My family and I occasionally take a ‘big’ trip. This summer we went to Japan. As our children get older, and head off for college, I realize our family trips are numbered.
This was my opportunity to be with family and revisit a country I had spent time in decades ago. I am still awed by the architecture, culture, beauty and the civility of Japan and its people. We used Airbnb’s to stay in beautiful homes in residential neighborhoods, (my favorite way to travel) in Tokyo and Kyoto. Best of all, for a family of 5, it costs less per night than staying at a Hilton in the U.S..
Some of the ‘must sees’ in Japan are the Shinto Shrines and Buddhist Temples, and, of course, we toured many of those and we were lucky to observe a wedding in progress at a temple in Tokyo. Every temple, every shrine, every palace or castle included a wonderful garden. The cities in Japan are quite crowded, but everything runs on schedule and is both safe and very clean. They have somehow combined the ultra-advanced technical world with ancient traditions.
As with most of our trips, the most memorable moments are the interactions with local people, helping to understand their culture and lives. Three doors down from our house in Kyoto, was a man who wove intricate fabric for Kimonos, table runners, and bed covers. He spoke almost no English, but welcomed us into his tiny workshop and with the help of Google Translate, we learned the basics of his work. His mechanical looms looked to be a hundred years old with thousands of moving parts that clickity clacked like it was about to fly apart.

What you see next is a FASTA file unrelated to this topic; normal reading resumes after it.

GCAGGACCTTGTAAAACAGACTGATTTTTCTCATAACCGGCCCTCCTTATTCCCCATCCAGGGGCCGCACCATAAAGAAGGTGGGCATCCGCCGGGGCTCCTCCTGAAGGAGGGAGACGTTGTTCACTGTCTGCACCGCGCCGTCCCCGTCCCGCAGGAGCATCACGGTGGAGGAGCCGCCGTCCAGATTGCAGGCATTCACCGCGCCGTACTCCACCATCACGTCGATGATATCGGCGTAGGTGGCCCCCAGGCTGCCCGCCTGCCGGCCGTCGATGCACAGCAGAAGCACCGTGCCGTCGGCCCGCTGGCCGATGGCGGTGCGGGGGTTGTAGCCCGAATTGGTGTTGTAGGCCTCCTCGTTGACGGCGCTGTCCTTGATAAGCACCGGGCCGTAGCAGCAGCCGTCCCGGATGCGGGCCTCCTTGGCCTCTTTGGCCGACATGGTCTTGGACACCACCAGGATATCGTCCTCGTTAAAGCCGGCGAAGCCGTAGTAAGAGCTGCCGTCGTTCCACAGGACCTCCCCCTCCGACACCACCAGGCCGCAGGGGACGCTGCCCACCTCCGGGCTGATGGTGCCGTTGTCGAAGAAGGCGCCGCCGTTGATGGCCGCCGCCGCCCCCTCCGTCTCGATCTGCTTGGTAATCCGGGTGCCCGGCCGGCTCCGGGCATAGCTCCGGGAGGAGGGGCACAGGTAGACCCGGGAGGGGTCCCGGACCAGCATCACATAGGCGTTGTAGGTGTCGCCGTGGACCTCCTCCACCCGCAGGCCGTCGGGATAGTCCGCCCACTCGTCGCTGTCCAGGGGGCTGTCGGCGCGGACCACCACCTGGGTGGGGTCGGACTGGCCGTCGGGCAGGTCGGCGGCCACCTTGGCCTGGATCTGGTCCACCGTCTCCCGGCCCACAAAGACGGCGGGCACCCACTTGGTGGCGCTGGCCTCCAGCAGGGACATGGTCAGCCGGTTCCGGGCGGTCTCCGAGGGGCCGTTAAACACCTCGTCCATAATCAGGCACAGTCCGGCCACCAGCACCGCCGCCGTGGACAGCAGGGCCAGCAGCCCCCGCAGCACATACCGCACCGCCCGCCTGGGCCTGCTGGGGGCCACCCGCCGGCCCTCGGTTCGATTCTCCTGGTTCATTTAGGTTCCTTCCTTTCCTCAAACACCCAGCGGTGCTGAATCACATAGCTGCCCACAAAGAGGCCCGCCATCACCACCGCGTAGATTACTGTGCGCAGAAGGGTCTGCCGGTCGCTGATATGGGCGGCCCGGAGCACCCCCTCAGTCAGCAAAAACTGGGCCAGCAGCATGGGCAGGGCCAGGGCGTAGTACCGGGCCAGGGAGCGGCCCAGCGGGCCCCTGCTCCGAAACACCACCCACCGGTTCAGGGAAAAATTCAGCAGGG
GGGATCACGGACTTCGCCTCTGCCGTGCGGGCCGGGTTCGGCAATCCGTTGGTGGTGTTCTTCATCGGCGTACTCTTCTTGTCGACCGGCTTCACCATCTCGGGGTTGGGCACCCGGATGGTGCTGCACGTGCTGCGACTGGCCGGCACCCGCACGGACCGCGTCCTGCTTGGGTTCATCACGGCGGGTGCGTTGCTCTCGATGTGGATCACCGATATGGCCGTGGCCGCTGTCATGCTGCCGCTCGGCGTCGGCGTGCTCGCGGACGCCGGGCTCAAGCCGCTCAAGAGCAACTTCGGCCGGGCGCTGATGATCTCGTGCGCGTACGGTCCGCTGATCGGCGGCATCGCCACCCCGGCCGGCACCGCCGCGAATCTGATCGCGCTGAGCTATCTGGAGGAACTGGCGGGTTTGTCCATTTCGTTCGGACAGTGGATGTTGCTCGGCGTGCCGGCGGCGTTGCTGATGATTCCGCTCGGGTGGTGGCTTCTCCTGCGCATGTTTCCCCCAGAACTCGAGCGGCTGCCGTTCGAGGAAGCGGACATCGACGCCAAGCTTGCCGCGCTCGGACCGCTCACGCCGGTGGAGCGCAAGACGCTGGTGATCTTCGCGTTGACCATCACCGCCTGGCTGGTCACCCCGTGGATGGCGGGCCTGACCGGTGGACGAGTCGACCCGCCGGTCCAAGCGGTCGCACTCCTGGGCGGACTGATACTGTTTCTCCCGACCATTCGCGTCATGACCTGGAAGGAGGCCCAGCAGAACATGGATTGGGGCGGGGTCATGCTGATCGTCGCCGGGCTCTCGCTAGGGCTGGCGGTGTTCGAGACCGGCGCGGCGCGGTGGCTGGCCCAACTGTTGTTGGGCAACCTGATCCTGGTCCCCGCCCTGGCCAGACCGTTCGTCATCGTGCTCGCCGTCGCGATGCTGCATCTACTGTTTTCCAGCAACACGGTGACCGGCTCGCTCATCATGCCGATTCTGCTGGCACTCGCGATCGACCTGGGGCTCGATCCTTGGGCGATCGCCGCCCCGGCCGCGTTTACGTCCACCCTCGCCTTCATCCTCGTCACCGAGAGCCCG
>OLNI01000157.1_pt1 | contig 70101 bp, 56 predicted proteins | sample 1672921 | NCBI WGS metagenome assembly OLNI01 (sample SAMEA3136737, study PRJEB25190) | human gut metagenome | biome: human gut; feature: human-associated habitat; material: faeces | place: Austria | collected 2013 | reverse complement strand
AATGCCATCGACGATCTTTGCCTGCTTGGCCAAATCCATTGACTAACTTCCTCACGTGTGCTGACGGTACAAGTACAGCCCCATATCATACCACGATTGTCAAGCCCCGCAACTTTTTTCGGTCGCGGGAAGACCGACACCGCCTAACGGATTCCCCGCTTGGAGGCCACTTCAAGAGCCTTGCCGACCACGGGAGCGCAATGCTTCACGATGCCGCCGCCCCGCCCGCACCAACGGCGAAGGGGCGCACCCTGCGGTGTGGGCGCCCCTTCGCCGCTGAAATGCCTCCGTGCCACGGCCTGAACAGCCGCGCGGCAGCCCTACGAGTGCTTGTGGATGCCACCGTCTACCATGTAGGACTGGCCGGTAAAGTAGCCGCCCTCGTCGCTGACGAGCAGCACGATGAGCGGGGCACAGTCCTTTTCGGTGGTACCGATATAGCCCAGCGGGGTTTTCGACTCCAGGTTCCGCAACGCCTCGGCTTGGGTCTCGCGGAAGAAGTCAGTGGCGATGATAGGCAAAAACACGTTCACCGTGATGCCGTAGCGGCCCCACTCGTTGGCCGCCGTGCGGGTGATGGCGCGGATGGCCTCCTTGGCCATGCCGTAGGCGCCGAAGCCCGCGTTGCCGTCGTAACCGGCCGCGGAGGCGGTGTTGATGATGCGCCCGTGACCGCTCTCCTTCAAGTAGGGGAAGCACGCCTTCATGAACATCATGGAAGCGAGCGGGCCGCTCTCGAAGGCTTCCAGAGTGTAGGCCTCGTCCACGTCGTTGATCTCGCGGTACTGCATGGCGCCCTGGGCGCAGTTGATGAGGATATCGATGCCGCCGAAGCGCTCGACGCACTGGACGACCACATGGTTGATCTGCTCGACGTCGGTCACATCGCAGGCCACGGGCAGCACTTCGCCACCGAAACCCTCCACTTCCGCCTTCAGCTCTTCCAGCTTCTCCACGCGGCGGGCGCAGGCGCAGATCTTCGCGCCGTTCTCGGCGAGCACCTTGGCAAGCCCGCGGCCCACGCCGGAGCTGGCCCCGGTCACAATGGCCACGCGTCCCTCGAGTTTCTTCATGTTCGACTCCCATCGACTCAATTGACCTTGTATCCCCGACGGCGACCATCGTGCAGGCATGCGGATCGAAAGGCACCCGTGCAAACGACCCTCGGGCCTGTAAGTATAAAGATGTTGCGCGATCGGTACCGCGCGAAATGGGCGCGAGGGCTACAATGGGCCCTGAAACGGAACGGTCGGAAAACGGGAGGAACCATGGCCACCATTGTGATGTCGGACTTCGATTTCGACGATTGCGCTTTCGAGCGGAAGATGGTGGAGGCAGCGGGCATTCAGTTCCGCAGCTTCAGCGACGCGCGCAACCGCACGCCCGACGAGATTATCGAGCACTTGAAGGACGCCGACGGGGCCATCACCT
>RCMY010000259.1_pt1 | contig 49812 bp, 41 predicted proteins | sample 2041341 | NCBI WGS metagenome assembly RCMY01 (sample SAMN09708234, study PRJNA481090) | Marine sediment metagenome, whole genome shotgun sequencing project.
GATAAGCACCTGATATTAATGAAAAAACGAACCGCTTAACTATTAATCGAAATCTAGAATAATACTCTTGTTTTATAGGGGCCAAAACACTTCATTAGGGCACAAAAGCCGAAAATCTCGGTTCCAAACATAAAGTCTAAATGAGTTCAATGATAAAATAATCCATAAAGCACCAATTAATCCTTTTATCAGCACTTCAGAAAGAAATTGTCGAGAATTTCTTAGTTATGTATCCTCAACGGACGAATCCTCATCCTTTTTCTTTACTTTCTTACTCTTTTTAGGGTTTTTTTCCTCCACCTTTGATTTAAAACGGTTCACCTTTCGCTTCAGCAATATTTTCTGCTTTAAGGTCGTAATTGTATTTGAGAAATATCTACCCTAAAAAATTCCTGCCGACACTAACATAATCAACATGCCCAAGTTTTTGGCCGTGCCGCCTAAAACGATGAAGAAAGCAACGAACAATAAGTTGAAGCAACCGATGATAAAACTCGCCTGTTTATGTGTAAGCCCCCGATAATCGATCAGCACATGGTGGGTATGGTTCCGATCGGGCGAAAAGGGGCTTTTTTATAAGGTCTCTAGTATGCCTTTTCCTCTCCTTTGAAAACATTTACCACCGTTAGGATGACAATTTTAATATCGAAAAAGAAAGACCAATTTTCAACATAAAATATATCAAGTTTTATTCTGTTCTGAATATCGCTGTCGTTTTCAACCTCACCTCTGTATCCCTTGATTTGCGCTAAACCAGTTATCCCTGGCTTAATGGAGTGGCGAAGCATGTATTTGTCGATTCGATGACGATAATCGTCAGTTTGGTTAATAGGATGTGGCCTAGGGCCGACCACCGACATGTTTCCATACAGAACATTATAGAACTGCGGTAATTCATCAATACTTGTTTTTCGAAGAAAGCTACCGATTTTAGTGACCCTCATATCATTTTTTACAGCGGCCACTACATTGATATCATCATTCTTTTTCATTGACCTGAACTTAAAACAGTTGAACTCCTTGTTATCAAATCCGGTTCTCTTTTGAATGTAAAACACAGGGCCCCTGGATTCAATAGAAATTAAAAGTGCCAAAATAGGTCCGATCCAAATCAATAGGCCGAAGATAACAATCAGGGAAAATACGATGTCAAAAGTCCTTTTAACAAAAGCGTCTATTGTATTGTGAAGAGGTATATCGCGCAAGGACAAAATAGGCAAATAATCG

I love to cook and really appreciate a good kitchen knife. I read about a tiny knife shop in Kyoto named Hayakawa Hamonoten. There was barely enough room for two of my children and I to stand along with the owners in the shop, but it was another wonderful experience. They spent about a half an hour explaining the best uses and properties of each of the knives, then we sat down with the 80 year old owner and received a lesson on how to sharpen the knife with a whetstone. (He sharpens all new knives by hand after purchase). He then inscribed ‘Crisp’ in Japanese on the knife. I walked out awed by the experience with a professional quality knife, all for less than $100.
When we are traveling, we try to get out of the main tourist areas at least for a while. In this case, we visited a rice farmer in the countryside outside of Kyoto. There, we learned how to make mochi, which is an ancient tradition of pounding sticky rice with a wooden mallet until it reaches a dough-like consistency. You then tear off small pieces and eat it as a little ball or fill them with bean paste or other fillings. It involves two people, one pounding the mochi while the other kneads the rice, trying not to get hit as the mallet comes down. The farmer then made us all a wonderful lunch including many delicacies from his garden. After a truly memorable day with the farmer and his wife, we walked across the rice fields to catch the train back to Kyoto. The following day, we took the Bullet Train to Tokyo, a perfect end to our trip.
Photography by: Abigail, Alicia, and Jimmy Crisp as well as our guides, Shino and Emi.